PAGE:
On ” Alice ” an unforgettable bassline sets the foundation for witchy vocals that float atop wood-block percussion, wood-winds, and a cat’s meow. The song is interjected by a call-and-response made up of childlike voices, representative of the self-destructive voices inside our heads. The line “…boys be wary, Alice gonna check you like a good library” is about as badass as it gets. ”

I really wish I could say anything nearly as neatly intricate as that summation, but I’ll just say this: Very few artists are being as simultaneously experimental and catchy as this track is, and I’m very anxious to see how this develops over time. In the meantime, go listen to this song over an over on her SoundCloud or on our Spotify playlist, which you can find here. 

Morning Commute/Video of the Day: Malak “Hard Pill”

Malak’s new single, Hard Pill, is an absolute romper, and perfect to get you pumped for your morning commute. Malak, an Egyptian immigrant due to the Arab Spring protests, currently resides in Canada. I can’t help but feel that the new freedom that is offered in her Canadian surroundings coupled with her Egyptian background is what fuels the creativity for a tumultuous song like Hard Pill. Starting out with a clean approachability in the verse, the chorus hits like a punch in the gut.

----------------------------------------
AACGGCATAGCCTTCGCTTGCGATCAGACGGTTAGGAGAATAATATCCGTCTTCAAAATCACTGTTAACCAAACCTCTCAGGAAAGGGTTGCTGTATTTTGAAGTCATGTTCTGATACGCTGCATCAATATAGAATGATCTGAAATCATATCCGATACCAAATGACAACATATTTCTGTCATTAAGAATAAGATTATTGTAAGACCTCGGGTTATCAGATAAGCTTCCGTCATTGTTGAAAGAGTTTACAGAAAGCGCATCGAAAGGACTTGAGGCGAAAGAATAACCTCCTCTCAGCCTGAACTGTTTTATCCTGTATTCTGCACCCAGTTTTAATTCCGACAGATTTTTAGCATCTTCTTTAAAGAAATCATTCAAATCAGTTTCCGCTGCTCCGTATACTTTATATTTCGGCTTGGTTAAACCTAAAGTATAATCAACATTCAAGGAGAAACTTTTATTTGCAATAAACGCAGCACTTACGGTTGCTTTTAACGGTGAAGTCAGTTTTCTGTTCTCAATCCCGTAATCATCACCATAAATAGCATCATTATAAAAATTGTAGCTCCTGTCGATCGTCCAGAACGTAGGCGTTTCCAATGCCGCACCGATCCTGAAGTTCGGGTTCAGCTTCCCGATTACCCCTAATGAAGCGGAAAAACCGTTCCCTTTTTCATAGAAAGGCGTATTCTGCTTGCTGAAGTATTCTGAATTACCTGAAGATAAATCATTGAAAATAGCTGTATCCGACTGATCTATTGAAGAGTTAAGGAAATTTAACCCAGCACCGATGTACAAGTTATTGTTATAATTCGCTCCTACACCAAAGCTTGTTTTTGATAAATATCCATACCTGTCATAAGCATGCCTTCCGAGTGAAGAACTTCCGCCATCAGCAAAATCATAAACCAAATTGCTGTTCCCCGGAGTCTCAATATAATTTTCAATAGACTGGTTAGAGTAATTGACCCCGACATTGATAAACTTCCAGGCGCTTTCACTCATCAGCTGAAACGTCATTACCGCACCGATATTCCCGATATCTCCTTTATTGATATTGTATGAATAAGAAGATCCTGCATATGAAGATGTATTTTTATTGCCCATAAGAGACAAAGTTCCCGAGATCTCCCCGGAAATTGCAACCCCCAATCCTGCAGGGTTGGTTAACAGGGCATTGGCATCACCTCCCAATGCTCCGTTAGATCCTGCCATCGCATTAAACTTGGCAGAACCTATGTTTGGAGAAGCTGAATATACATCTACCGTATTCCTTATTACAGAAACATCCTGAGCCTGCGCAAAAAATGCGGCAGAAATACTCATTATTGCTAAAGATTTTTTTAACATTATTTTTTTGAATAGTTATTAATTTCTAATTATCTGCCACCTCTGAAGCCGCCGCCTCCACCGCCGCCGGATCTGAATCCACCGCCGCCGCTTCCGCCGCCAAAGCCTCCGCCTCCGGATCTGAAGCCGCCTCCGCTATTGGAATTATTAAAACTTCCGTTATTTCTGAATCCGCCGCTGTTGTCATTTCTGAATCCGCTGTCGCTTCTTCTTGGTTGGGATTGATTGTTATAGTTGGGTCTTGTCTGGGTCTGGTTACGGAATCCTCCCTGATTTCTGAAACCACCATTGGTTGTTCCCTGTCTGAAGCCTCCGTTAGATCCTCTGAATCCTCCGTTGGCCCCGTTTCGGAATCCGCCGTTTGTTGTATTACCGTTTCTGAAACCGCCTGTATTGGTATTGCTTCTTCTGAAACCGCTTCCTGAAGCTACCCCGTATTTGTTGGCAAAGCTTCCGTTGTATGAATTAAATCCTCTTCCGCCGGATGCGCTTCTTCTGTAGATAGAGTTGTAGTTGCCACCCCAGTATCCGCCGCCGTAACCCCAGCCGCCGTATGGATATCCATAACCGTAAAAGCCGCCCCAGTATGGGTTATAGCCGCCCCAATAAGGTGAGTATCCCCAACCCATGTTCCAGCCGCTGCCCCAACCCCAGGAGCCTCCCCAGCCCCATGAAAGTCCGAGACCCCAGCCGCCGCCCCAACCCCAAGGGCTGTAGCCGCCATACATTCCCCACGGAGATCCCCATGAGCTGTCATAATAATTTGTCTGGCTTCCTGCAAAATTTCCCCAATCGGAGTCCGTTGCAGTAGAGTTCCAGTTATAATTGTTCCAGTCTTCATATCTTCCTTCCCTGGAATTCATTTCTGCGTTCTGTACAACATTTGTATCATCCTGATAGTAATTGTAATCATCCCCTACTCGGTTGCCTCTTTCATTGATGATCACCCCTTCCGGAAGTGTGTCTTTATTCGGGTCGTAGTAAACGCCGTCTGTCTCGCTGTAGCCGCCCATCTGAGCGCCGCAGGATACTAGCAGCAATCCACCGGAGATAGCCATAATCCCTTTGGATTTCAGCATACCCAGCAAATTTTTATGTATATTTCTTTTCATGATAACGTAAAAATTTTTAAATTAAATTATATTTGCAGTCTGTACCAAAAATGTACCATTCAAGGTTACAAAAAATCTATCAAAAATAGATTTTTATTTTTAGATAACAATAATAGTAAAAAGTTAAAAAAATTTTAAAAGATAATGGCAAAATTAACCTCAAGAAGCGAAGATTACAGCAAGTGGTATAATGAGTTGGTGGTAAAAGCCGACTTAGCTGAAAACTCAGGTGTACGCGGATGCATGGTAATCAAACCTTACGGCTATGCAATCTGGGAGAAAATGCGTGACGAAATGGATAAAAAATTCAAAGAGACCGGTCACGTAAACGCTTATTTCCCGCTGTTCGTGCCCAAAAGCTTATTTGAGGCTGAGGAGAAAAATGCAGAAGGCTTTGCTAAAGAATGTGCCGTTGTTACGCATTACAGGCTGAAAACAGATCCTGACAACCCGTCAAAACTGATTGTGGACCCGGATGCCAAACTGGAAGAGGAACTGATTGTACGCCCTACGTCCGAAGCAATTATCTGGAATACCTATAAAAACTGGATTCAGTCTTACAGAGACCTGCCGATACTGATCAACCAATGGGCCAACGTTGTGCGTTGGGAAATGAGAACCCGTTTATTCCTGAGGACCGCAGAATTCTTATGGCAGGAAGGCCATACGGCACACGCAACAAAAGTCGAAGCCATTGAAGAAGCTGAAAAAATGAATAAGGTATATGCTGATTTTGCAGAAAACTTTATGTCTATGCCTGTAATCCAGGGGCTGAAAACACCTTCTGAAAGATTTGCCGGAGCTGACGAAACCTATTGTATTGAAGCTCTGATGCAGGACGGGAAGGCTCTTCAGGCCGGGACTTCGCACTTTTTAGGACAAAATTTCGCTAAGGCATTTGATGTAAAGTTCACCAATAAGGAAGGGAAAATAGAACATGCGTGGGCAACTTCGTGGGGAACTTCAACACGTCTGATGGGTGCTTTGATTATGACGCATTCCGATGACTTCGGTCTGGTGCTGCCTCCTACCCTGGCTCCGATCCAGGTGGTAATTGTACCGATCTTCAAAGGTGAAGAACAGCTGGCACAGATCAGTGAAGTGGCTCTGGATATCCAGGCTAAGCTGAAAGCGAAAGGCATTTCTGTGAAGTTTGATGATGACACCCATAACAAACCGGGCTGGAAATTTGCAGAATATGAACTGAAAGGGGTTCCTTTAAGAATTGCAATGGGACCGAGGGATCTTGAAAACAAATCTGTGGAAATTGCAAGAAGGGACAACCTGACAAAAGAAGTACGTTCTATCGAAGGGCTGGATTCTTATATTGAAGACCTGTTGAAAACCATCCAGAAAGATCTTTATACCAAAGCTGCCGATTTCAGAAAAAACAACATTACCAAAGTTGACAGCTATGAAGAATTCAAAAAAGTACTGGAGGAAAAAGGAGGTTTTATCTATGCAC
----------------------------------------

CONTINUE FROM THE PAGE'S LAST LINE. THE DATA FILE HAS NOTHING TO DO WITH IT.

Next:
(vulnerable)
I breathe in the air you breathe out, baby,
and I believe in what you’re about

(gut punch)
Oh yeah, oh yeah,
You’re a hard pill to swallow
Yeah, oh yeah, 
So dense,
and oh so hollow

I really love that the arrangement tells half of the story here, with an obvious change in the relationship, or maybe even just the duplicitousness of every relationship. You can be their biggest champion one minute, and then really dislike everything about them the next. It is a tough balance to maintain, and Malak does a wonderful job showing that with the lyrics, the arrangement, and this really trippy video.

-Seth

Check out all of the artists we’ve featured on our Spotify playlist. Follow us so you never miss a great artist like this. 

Morning Commute: SAMMAY – “Full Moon”

Good morning guys! You’ve probably already commuted at this point, but I have some great music for you anyway. Check out this Jazzy/R&B track from SAMMAY. The song is self described as: “A song that calls in expansive holistic love forms for all who are journeying through the cosmos and celebrates the potentialities gifted by the full moon.” I don’t know about you guys, but that seems like a good way to start off the day to me.

The biggest thing that stands out to me about this song, other than the love and positive vibes it’s pushing out, is how striking the lead vocals are. I could listen to her sing about pretty much anything I think. I hope this song makes you think of someone you love, and you share some of that love with them today. I know SAMMAY has inspired me to do just that.

-Caleb

You can check out this song and all of our June TOTD’s on our Spotify playlist right here.

 

Morning Commute: Emilie Mover “Fallin’ In”